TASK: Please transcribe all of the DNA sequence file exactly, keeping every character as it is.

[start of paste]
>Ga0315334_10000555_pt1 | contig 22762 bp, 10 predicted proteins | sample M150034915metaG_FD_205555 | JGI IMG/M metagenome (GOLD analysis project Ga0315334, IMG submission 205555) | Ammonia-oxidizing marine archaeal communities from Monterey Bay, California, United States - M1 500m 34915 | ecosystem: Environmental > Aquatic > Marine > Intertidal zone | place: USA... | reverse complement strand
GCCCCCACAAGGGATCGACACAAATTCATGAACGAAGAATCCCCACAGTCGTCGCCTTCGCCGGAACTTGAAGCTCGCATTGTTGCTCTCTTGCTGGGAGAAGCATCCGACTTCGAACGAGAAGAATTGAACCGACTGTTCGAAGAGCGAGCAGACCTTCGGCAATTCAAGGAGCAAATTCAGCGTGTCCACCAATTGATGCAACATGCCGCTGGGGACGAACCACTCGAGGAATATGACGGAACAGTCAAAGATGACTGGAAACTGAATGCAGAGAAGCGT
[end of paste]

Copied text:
>Ga0315334_10000555_pt1 | contig 22762 bp, 10 predicted proteins | sample M150034915metaG_FD_205555 | JGI IMG/M metagenome (GOLD analysis project Ga0315334, IMG submission 205555) | Ammonia-oxidizing marine archaeal communities from Monterey Bay, California, United States - M1 500m 34915 | ecosystem: Environmental > Aquatic > Marine > Intertidal zone | place: USA... | reverse complement strand
GCCCCCACAAGGGATCGACACAAATTCATGAACGAAGAATCCCCACAGTCGTCGCCTTCGCCGGAACTTGAAGCTCGCATTGTTGCTCTCTTGCTGGGAGAAGCATCCGACTTCGAACGAGAAGAATTGAACCGACTGTTCGAAGAGCGAGCAGACCTTCGGCAATTCAAGGAGCAAATTCAGCGTGTCCACCAATTGATGCAACATGCCGCTGGGGACGAACCACTCGAGGAATATGACGGAACAGTCAAAGATGACTGGAAACTGAATGCAGAGAAGCGT